Press Correspondents and Journalists

Who was the first black woman accredited to the White House and the Congressional press galleries?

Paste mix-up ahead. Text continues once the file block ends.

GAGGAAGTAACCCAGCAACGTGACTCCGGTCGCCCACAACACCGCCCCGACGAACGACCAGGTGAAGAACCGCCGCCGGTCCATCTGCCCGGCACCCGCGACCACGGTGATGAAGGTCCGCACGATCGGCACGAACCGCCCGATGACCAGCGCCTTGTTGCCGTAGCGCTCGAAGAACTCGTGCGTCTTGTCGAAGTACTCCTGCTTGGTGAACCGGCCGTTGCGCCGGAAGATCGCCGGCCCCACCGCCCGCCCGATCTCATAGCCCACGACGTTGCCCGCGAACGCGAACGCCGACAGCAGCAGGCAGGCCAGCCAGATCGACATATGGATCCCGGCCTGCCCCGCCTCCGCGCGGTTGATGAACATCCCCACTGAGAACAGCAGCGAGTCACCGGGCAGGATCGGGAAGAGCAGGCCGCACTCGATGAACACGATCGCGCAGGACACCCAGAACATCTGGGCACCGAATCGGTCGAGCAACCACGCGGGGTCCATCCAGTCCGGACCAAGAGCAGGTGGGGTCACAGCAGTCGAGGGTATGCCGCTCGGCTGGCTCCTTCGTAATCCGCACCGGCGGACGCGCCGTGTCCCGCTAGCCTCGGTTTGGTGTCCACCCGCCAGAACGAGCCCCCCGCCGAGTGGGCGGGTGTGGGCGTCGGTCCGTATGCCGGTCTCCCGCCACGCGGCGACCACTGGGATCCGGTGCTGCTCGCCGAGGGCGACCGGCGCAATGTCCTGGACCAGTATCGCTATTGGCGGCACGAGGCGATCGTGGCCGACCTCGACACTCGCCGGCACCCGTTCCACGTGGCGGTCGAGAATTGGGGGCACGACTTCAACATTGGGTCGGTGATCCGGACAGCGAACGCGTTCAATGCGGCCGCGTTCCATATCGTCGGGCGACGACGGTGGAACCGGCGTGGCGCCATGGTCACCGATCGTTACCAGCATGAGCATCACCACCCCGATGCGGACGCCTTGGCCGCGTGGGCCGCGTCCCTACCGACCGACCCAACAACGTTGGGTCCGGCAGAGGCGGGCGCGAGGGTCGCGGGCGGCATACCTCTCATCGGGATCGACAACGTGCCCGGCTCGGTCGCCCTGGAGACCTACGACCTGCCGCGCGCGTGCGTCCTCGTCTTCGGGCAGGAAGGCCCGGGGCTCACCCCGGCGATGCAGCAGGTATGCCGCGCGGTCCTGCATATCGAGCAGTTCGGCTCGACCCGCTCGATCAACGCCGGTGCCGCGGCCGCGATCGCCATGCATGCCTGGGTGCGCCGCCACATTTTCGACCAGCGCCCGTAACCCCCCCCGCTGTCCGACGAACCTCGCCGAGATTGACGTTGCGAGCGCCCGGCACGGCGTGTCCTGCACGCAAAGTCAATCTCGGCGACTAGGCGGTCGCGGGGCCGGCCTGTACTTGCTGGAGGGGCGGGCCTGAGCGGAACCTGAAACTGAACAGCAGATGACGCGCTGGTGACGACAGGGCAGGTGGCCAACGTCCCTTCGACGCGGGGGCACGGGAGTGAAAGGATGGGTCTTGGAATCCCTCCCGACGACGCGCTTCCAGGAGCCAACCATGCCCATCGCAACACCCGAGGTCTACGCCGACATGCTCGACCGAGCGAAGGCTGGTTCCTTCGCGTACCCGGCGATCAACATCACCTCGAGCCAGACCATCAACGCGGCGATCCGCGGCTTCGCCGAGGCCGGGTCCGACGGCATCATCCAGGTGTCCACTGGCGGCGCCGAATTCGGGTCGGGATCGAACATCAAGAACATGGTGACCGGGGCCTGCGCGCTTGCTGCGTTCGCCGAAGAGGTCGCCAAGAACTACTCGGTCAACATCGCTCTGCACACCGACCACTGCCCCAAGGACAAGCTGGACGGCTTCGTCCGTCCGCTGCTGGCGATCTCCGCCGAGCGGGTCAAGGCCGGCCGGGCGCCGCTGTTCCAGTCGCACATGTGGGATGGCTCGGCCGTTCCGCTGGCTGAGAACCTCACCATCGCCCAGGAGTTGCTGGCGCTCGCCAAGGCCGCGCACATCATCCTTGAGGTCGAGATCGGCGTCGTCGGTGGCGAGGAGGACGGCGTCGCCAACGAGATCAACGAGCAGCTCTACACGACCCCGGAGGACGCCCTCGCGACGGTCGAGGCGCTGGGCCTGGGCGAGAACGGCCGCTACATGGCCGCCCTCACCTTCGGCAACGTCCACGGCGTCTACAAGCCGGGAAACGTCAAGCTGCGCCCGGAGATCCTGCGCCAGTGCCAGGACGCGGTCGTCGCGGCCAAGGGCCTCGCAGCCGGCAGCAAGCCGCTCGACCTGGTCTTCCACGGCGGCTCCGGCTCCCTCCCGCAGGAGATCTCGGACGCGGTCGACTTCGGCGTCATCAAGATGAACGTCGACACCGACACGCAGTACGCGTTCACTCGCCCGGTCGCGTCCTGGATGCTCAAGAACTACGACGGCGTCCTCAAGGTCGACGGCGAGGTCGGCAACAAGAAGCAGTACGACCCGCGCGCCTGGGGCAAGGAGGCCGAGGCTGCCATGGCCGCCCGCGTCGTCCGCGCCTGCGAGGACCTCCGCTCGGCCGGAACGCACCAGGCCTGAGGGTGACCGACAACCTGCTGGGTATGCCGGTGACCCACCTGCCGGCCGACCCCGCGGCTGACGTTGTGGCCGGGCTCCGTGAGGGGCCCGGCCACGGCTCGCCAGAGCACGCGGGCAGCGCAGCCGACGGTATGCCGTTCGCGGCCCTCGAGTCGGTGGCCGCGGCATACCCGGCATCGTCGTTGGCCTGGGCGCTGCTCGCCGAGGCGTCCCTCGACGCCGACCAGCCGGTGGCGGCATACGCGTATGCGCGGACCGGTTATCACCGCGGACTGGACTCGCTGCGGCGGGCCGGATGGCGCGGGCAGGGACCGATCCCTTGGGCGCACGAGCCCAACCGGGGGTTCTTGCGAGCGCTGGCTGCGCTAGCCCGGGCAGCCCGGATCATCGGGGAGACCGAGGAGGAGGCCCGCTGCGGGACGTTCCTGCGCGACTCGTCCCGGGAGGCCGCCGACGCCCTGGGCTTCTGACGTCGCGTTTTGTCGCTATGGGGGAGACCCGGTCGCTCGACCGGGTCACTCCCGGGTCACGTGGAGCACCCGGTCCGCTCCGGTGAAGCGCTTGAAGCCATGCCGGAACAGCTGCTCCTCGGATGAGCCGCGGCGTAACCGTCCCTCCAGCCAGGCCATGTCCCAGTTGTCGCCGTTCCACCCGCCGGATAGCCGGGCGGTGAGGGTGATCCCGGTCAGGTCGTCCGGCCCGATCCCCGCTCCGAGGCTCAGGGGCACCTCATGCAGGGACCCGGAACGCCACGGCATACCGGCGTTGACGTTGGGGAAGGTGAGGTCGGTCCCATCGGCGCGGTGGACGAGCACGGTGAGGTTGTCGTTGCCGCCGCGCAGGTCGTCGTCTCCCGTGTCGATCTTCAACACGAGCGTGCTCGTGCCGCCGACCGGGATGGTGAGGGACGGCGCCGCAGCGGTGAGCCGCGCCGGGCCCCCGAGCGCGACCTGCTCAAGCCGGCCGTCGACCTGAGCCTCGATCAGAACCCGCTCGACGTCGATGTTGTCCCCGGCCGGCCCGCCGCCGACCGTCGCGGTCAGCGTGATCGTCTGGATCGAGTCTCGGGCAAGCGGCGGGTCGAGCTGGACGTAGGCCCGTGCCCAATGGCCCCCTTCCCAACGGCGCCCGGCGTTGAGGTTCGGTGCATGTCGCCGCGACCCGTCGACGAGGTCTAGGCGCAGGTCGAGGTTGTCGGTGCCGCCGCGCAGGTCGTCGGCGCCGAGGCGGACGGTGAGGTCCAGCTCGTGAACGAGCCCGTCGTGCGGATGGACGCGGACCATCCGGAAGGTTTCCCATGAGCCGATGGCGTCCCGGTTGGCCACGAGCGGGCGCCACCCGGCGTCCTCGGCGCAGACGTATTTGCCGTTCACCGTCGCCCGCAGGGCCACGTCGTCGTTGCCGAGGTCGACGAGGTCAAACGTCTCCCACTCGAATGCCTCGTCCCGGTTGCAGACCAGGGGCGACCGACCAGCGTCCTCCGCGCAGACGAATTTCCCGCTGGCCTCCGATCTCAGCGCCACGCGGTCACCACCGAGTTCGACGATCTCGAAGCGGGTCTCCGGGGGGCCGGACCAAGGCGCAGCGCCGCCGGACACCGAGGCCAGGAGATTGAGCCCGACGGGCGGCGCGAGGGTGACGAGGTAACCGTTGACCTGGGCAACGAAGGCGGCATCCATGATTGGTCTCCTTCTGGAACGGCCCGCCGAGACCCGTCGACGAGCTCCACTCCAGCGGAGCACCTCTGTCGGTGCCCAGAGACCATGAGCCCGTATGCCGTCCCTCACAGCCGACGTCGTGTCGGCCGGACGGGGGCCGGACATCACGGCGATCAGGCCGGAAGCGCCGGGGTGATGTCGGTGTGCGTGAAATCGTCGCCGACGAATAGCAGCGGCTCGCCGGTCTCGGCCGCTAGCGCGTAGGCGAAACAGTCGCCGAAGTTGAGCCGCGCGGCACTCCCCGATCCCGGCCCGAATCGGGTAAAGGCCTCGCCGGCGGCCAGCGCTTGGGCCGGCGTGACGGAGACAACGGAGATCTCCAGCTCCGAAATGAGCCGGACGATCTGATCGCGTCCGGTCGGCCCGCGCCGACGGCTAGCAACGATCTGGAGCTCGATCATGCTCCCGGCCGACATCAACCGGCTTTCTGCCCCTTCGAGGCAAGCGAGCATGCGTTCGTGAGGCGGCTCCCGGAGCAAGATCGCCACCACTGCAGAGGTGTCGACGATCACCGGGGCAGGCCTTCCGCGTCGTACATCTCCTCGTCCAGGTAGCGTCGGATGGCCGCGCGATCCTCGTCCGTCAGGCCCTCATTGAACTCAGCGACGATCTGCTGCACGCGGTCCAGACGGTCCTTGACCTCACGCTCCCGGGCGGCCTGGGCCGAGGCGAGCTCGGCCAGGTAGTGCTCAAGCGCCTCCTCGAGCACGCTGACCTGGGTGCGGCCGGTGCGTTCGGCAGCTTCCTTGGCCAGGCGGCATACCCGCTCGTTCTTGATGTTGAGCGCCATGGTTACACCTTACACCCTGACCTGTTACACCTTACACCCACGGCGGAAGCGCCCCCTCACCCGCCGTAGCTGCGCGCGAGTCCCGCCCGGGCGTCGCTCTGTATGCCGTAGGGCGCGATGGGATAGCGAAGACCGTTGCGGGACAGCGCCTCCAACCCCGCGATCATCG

In 1944 Alice Dunnigan (1906–1983) of the Associated Negro Press became the first black woman accredited to the White House and the State Department, and the first to gain access to the House of Representatives and Senate press galleries. At the State Department, she joined James L. Hicks, assistant chief of the Negro Newspapers Publishers Association, who had been the first black accredited to the department shortly before. Dunnigan was also the first black elected to the Women’s National Press Club. In 1948 she became the first black news correspondent to cover a presidential campaign, when she covered Harry S. Truman’s whistle-stop trip. She was chief of the Washington bureau of the Associated Negro Press for fourteen years. Dunnigan was born on April 27, 1906, near Russellville, Kentucky. She attended Kentucky State College (now University), earning a teaching certificate in elementary education, and later graduated from West Virginia Industrial College (now West Virginia State University); she often taught and attended school at the same time. Poor salaries for teachers and the need to do menial jobs when the schools were not closed led her to seek a government job. In 1942 Dunnigan obtained a job with the War Department in Washington, D.C., and by the end of the war she had risen to the level of economist in the Office of Price Administration. Her interest in writing had begun in her childhood; she wrote a local news column for the Owenborough Enterprise, a black-run publication, and continued to write in a variety of formats during her years in Kentucky. It was this background that led to her appointment as chief of the Associated Negro Press in Washington. Dunnigan served in a variety of government positions until 1970, when her Democratic Party allegiance proved to be a disadvantage. She continued to write after leaving government service, publishing her autobiography in 1974 and a second book in 1979. Dunnigan received numerous awards during her career, including induction into the Journalism Hall of Fame at the University of Kentucky in 1982.


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